Science

Facts about Aurora

16 facts about Aurora

Northern light that has delighted people for centuries

Auroras can be different. Sometimes it is bright and dancing, shimmering with different colors, sometimes it appears still. It has always fascinated people all over the world. The inhabitants of countries where it appears regularly have been trying to understand this light phenomenon for centuries. They created various theories that became stories and entered the canon of folk tales.
1
The aurora is an inseparable element of the polar regions.
It occurs in high latitudes, mainly beyond the Arctic Circle. It also happens, however, that under favorable conditions, it can be observed around the 50th parallel.
2
There are two types of auroras: northern - Aurora Borealis, and southern - Aurora Australis.
3
Auroras are caused by magnetic storms in the Sun.
Huge amounts of high-energy charged particles (mainly protons and electrons) are then ejected from the surface of the Sun. They form the so-called solar wind. The accelerated particles of the solar wind are intercepted by the Earth's magnetic field and interact with the ionized atmosphere at an altitude of about 100 km.
4
The particles that make up the solar wind, upon contact with the Earth's magnetic field, spiral along the lines of this field and collide near the magnetic poles with molecules of nitrogen and oxygen, etc.
They arouse them, and these, returning to the ground state, radiate energy in the form of light quanta.
5
The color of the aurora depends on the height at which the atoms are colliding, and the type of atom.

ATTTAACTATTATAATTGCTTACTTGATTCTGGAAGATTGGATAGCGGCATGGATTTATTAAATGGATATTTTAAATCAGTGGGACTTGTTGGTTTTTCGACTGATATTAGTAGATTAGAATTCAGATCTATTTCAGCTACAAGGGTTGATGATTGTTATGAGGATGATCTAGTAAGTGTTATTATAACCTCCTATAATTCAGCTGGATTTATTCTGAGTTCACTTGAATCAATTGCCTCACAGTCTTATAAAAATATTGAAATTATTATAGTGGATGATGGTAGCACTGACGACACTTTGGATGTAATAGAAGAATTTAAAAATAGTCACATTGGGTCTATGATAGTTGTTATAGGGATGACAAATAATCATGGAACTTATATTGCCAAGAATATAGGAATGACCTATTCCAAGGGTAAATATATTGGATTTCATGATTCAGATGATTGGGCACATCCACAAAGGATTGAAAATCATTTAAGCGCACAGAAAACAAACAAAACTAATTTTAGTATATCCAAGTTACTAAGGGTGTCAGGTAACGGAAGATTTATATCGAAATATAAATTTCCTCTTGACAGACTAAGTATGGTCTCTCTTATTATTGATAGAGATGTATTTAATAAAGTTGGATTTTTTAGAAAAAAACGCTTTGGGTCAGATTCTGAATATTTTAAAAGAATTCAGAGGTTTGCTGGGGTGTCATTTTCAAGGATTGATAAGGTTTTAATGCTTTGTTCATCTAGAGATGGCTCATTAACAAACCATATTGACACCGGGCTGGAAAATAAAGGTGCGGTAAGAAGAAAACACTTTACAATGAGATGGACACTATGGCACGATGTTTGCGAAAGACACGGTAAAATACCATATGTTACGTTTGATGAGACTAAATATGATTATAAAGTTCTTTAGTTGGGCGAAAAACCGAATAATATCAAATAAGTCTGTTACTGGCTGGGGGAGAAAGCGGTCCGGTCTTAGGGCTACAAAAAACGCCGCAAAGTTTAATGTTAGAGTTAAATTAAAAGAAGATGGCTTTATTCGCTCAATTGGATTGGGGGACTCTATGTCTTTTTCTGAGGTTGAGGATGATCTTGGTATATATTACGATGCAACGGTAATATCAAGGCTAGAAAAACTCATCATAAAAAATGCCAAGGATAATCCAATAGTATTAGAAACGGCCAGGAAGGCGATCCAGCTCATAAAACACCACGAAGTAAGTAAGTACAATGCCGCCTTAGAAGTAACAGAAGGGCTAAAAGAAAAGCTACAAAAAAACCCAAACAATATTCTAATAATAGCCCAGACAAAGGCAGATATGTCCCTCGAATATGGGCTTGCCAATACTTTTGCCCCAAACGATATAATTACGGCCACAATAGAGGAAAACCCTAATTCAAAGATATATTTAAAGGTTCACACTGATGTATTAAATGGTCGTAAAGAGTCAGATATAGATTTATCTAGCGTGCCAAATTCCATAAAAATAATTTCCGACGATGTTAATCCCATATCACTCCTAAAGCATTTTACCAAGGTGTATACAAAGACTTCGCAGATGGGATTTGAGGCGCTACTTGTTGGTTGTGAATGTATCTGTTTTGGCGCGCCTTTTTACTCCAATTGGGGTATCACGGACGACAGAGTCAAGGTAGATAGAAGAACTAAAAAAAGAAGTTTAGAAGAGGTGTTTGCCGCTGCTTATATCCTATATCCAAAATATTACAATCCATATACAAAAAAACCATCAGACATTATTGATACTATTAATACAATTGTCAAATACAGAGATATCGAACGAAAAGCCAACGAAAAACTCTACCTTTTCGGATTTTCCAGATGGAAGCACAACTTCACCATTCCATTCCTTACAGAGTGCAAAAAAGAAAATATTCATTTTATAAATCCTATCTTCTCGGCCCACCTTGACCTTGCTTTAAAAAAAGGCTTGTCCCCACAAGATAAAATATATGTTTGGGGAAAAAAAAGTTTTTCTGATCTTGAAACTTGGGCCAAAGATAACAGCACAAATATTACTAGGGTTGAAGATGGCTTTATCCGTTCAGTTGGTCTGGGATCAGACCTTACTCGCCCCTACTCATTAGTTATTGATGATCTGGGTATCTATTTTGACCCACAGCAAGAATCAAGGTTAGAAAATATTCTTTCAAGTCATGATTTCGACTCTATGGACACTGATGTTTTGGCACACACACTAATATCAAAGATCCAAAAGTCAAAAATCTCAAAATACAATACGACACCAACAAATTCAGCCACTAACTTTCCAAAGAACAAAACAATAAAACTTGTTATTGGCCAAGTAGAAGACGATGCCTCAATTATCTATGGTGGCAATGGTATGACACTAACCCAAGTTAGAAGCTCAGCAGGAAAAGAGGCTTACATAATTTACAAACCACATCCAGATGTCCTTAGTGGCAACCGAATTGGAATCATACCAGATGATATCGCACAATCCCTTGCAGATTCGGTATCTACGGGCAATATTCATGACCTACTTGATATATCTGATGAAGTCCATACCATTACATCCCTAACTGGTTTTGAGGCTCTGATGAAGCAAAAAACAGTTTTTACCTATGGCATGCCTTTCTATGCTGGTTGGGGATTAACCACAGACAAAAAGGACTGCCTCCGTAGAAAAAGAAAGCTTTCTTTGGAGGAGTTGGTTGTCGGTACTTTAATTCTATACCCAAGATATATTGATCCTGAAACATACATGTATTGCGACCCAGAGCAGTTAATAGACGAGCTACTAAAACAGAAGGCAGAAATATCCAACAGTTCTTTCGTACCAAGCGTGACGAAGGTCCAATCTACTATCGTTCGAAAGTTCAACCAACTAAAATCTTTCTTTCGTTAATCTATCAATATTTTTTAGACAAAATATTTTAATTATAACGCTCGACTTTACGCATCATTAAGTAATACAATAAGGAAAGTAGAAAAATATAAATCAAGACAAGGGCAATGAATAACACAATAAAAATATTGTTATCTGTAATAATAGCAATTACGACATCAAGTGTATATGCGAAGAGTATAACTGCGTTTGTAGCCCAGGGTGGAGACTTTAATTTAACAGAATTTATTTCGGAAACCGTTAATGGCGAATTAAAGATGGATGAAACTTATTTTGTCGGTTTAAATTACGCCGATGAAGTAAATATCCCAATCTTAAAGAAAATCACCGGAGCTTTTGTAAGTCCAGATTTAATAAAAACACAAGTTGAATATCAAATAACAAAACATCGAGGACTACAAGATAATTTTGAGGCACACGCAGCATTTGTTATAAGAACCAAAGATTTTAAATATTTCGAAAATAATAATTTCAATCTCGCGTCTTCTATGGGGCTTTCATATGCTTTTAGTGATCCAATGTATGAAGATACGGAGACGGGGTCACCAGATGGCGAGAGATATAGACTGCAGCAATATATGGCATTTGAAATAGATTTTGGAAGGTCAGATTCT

If the collision is with nitrogen, we see the color purple and maroon. Collision with oxygen gives green and red colors. Yellow is the result of nitrogen and oxygen mixing. Lighter gases (hydrogen and helium) give a blue and purple color.
6
To the naked eye, we see the Aurora Borealis and Aurora Australis lights as greenish and white. Full colors can only be seen in the photos.
This is because, in low light, the eye registers light with rods that are not color sensitive but respond only to light.
7
The greatest intensity of auroras occurs at maximum solar activity - this happens every eleven years.
Then you can observe auroras also in Europe.
8
Auroras take many shapes. They can appear in the form of colored rays, streaks, ribbons, curtains, crowns, arcs, and others.
9
The Aurora Borealis in the northern hemisphere is visible between September 21 and March 21, between 6 p.m. and 1 a.m. when it is dark outside.
The range of the region in Northern Europe includes the Kola Peninsula in Russia and the territory of three Nordic countries: Finland, Sweden, and Norway.
10
The Aurora Australis appears within the Earth's south magnetic pole.
The phenomenon can be observed in Tasmania, a mountainous island about 300 km south of the Australian coast, as well as in New Zealand. However, the most visible aurora is in Antarctica, where there is almost no artificial lighting.